Friday, March 17, 2017

Nobody But You - Jill Shalvis (Grand Central - Apr 2016)

Series: Cedar Ridge (Book 3)


After an overseas mission goes wrong, Army Special Forces officer Jacob Kincaid knows where he must go to make things right: back home to the tiny town of Cedar Ridge, Colorado. All he needs to scrub away his painful past is fresh mountain air, a lakeside cabin, and quiet solitude. But what he discovers is a gorgeous woman living on a boat at his dock.

Sophie Marren has nowhere else to go. She's broke, intermittently seasick, and fighting a serious attraction to the brooding, dishy, I'm-too-sexy-for-myself guy who's now claiming her dock. Something about Jacob's dark intensity makes her want to tease-and tempt-him beyond measure. Neither one wants to give any ground . . . until they realize the only true home they have is with each other.

Excellent story of friendship, love, family and trust. Jacob has been away from his family for ten years. While growing up, he couldn't wait to shake the dust of the small town from his feet. He had been expecting his twin brother Hudson (My Kind of Wonderful) to go with him, and when Hud refused it created a rift between them. A devastating loss has sent Jacob home to heal and to try to come to terms with his past. He knows what he has to do, he's just having some trouble summoning up the courage to do it. So he's hiding out at a cabin on the lake when he discovers he's not alone.

Sophie has her own healing to do. She's twenty-five, newly divorced, and broke except for the boat she's living on. And she hates boats. When she divorced Lucas, she didn't want anything from the lying, cheating snake, but the judge told her she needed to get something, she took the one thing that meant the most to him - the boat. She doesn't have the money to pay to dock it, so she's been sneaking around the lake, tying up at isolated or vacant properties. Then she discovers that this one isn't vacant any longer.

I liked Jacob. He's realized that he was an idiot when he fought with his brother and allowed his pride to keep them apart. He loves his family, even though he hasn't been able to show it, except to his mother (which was a whole other issue). He has a really tough shell, thanks to his time in the military and the things he's seen, but he also has a pretty soft and vulnerable center. This is especially noticeable in his interactions with his family, when he finally goes to see them. It also shows in his relationship with Sophie.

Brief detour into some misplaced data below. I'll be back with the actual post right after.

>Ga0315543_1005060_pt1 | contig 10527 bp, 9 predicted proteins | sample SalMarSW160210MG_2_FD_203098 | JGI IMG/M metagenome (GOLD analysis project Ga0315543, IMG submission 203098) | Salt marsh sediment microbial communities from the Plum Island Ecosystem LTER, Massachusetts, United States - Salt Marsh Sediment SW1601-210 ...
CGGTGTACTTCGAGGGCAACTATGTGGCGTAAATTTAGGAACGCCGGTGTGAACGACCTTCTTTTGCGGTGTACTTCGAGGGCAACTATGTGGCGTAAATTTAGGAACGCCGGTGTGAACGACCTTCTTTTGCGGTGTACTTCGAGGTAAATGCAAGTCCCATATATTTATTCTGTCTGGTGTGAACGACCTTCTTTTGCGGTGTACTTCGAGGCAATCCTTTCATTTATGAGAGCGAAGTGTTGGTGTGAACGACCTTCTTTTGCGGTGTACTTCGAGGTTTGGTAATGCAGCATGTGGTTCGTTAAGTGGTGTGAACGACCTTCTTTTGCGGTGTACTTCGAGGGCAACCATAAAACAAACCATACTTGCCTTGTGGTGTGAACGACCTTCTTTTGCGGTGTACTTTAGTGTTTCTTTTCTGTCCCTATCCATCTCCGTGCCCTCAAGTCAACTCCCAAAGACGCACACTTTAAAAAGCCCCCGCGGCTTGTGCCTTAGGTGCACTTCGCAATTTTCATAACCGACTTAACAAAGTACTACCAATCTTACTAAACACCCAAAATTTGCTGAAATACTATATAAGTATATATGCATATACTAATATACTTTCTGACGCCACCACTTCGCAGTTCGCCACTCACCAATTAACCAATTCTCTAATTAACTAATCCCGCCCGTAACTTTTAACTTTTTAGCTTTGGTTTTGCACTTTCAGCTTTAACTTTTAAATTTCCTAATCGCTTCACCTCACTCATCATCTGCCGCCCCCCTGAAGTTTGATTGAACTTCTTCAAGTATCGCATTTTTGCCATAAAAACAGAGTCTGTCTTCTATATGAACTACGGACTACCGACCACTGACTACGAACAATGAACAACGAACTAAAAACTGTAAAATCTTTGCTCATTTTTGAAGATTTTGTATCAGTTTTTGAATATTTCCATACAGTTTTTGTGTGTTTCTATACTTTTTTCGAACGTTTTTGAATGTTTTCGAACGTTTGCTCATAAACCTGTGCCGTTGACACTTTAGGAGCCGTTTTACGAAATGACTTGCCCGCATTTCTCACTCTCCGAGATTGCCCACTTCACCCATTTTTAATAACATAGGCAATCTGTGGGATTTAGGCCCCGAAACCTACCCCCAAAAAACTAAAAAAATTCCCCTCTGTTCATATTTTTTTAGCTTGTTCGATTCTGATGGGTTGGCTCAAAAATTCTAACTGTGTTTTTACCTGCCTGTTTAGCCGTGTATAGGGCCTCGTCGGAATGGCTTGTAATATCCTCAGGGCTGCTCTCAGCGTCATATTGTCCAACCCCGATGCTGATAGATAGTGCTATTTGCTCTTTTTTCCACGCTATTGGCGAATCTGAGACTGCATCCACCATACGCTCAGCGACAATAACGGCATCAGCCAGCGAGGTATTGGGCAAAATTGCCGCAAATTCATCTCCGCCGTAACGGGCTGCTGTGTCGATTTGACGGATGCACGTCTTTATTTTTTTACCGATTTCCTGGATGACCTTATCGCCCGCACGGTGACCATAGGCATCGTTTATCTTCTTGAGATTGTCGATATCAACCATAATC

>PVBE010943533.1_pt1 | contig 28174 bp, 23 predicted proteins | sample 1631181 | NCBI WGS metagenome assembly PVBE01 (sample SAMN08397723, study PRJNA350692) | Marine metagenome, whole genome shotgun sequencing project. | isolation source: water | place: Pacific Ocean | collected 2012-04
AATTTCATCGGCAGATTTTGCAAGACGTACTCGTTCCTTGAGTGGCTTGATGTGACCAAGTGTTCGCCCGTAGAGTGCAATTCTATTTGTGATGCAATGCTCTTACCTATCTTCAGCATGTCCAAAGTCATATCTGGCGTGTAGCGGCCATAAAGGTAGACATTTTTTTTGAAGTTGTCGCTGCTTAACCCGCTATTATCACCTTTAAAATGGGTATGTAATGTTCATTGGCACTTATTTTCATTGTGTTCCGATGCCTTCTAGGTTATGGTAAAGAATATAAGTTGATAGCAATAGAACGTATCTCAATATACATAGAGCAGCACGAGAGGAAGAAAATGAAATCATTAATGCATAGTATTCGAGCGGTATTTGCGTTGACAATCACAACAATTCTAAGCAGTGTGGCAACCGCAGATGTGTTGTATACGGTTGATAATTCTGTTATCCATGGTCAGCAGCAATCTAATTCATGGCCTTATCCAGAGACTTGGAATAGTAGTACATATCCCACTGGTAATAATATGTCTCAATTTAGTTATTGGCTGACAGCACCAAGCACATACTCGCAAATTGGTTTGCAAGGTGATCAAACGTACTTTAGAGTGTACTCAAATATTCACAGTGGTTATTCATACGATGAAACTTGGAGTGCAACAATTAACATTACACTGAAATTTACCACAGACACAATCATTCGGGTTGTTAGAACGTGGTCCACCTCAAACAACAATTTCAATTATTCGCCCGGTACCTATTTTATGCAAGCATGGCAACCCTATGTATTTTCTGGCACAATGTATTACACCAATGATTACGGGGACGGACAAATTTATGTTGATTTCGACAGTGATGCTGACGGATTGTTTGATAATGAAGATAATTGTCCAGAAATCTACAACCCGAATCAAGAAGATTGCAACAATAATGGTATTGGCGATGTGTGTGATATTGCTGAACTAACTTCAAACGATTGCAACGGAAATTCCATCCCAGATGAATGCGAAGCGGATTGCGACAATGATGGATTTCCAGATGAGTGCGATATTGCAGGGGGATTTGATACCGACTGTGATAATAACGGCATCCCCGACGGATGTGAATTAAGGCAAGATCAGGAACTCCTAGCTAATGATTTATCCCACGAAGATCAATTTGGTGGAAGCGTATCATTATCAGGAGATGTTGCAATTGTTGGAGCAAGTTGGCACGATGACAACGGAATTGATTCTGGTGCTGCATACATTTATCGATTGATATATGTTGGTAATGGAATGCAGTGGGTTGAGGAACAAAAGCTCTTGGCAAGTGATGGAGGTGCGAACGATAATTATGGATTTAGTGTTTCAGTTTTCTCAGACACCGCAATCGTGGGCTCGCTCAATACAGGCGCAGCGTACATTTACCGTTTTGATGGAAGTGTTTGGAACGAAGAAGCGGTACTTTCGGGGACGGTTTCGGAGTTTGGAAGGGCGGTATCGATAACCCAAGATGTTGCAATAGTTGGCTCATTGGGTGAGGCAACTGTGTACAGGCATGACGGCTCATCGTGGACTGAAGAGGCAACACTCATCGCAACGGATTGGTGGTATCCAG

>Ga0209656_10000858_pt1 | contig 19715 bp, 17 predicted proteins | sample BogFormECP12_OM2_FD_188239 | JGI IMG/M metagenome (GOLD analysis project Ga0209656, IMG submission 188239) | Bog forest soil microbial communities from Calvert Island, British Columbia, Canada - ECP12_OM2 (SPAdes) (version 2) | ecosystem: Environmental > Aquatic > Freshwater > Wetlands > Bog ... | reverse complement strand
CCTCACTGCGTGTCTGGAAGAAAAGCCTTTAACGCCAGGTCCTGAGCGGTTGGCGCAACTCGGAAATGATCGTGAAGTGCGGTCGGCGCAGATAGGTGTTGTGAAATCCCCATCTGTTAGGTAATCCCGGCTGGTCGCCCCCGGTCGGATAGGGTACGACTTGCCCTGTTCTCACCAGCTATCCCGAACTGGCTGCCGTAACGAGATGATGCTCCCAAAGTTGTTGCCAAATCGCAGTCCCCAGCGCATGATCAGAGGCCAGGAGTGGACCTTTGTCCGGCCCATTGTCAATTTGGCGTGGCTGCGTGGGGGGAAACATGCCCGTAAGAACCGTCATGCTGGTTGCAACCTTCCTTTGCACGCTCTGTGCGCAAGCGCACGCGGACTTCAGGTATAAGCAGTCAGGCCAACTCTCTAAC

I liked Sophie, too. She seemed kind of flaky at first, but I quickly realized that she's a lot stronger than she thinks she is. She had grown up with a father she was always trying to connect with, and when she couldn't she took her search for love elsewhere. She ended up marrying a selfish jerk who slept with any female he could, and who put her down constantly. I loved seeing her take her life back, including dealing with some of her ex's bimbos. She isn't looking for another shot at love, having given up on men altogether. Then she meets Jacob, who gets past her walls.

I loved the development of their relationship. The attraction between them is strong and it doesn't take long before they give in to it, but they tell themselves they're just in it for fun. Neither thinks they are capable of a real relationship. On top of the physical attraction, I loved seeing them develop a friendship. It was fun to see the banter between them, especially when Sophie lets her inner snark loose. She brings a fun and lightness to his life that has been missing for a long time. Jacob watches out for her, even when she doesn't want it, but also is there to back her up when she needs it. They both tried to resist the deepening of their feelings. Neither thinks they deserve that kind of happiness anymore. It isn't an easy journey, and both of them make mistakes along the way, but in the end they realize that they are much better together than they could ever be apart. The ending was really sweet, as Jacob's return when his tour was up showed his vulnerability where Sophie was concerned. The epilogue was a terrific wrap up.

The family relationships were also a huge part of the story, the biggest being Jacob's need to mend his with Hud and the others. Things went pretty smoothly with most of them, though each had their own way of letting Jacob know what an idiot he had been. The sweetest and feistiest was his reunion with his sister Kenna, who also had no trouble laying a big guilt trip on him. The hardest was trying to mend fences with Hud. In the previous book we had seen how worried Hud was about Jacob's safety, and his own guilty feelings about their split. Jacob completely blames himself, but has trouble finding a way to get through to Hud, who isn't very cooperative. I liked seeing how Sophie helped bring them together, though the final effort wasn't exactly intentional.

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